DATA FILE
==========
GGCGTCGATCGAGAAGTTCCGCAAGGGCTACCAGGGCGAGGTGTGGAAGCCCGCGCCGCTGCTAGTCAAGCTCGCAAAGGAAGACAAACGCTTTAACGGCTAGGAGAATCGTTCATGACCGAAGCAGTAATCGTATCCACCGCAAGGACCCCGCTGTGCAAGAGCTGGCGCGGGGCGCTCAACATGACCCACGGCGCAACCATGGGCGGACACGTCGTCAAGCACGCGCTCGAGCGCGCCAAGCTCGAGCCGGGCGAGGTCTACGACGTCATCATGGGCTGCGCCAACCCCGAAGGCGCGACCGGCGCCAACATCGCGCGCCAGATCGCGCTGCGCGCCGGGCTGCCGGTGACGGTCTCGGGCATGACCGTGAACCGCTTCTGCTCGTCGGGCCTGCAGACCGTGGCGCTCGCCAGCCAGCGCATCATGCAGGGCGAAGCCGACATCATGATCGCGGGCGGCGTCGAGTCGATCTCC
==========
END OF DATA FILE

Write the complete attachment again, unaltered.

GGCGTCGATCGAGAAGTTCCGCAAGGGCTACCAGGGCGAGGTGTGGAAGCCCGCGCCGCTGCTAGTCAAGCTCGCAAAGGAAGACAAACGCTTTAACGGCTAGGAGAATCGTTCATGACCGAAGCAGTAATCGTATCCACCGCAAGGACCCCGCTGTGCAAGAGCTGGCGCGGGGCGCTCAACATGACCCACGGCGCAACCATGGGCGGACACGTCGTCAAGCACGCGCTCGAGCGCGCCAAGCTCGAGCCGGGCGAGGTCTACGACGTCATCATGGGCTGCGCCAACCCCGAAGGCGCGACCGGCGCCAACATCGCGCGCCAGATCGCGCTGCGCGCCGGGCTGCCGGTGACGGTCTCGGGCATGACCGTGAACCGCTTCTGCTCGTCGGGCCTGCAGACCGTGGCGCTCGCCAGCCAGCGCATCATGCAGGGCGAAGCCGACATCATGATCGCGGGCGGCGTCGAGTCGATCTCC